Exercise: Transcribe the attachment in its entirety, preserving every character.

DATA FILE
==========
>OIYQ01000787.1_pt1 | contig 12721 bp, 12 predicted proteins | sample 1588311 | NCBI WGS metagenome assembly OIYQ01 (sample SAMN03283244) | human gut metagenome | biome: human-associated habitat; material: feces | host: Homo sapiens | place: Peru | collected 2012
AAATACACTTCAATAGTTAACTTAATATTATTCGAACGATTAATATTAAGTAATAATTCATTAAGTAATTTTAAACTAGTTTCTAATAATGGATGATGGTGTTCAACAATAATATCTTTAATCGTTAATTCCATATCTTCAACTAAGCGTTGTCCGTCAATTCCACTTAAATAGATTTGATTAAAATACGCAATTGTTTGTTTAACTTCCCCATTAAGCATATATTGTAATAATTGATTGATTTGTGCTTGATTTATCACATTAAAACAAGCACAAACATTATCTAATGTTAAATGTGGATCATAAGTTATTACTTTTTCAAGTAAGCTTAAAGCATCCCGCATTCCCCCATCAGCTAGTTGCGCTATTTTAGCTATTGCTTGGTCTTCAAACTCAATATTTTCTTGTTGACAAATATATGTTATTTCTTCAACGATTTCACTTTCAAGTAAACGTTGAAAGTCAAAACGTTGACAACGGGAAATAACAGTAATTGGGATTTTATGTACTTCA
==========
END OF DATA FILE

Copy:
>OIYQ01000787.1_pt1 | contig 12721 bp, 12 predicted proteins | sample 1588311 | NCBI WGS metagenome assembly OIYQ01 (sample SAMN03283244) | human gut metagenome | biome: human-associated habitat; material: feces | host: Homo sapiens | place: Peru | collected 2012
AAATACACTTCAATAGTTAACTTAATATTATTCGAACGATTAATATTAAGTAATAATTCATTAAGTAATTTTAAACTAGTTTCTAATAATGGATGATGGTGTTCAACAATAATATCTTTAATCGTTAATTCCATATCTTCAACTAAGCGTTGTCCGTCAATTCCACTTAAATAGATTTGATTAAAATACGCAATTGTTTGTTTAACTTCCCCATTAAGCATATATTGTAATAATTGATTGATTTGTGCTTGATTTATCACATTAAAACAAGCACAAACATTATCTAATGTTAAATGTGGATCATAAGTTATTACTTTTTCAAGTAAGCTTAAAGCATCCCGCATTCCCCCATCAGCTAGTTGCGCTATTTTAGCTATTGCTTGGTCTTCAAACTCAATATTTTCTTGTTGACAAATATATGTTATTTCTTCAACGATTTCACTTTCAAGTAAACGTTGAAAGTCAAAACGTTGACAACGGGAAATAACAGTAATTGGGATTTTATGTACTTCA